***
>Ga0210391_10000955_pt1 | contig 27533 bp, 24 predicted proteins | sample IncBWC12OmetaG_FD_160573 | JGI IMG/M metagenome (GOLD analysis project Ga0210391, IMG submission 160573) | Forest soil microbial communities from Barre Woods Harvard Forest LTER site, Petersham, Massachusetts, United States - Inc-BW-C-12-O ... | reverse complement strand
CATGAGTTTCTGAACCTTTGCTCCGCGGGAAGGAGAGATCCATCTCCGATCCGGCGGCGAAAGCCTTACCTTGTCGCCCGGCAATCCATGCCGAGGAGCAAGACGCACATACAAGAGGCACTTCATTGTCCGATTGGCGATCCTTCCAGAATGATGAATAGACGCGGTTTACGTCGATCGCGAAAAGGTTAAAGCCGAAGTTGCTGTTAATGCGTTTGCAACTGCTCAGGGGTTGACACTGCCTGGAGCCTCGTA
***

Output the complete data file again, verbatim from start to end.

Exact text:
>Ga0210391_10000955_pt1 | contig 27533 bp, 24 predicted proteins | sample IncBWC12OmetaG_FD_160573 | JGI IMG/M metagenome (GOLD analysis project Ga0210391, IMG submission 160573) | Forest soil microbial communities from Barre Woods Harvard Forest LTER site, Petersham, Massachusetts, United States - Inc-BW-C-12-O ... | reverse complement strand
CATGAGTTTCTGAACCTTTGCTCCGCGGGAAGGAGAGATCCATCTCCGATCCGGCGGCGAAAGCCTTACCTTGTCGCCCGGCAATCCATGCCGAGGAGCAAGACGCACATACAAGAGGCACTTCATTGTCCGATTGGCGATCCTTCCAGAATGATGAATAGACGCGGTTTACGTCGATCGCGAAAAGGTTAAAGCCGAAGTTGCTGTTAATGCGTTTGCAACTGCTCAGGGGTTGACACTGCCTGGAGCCTCGTA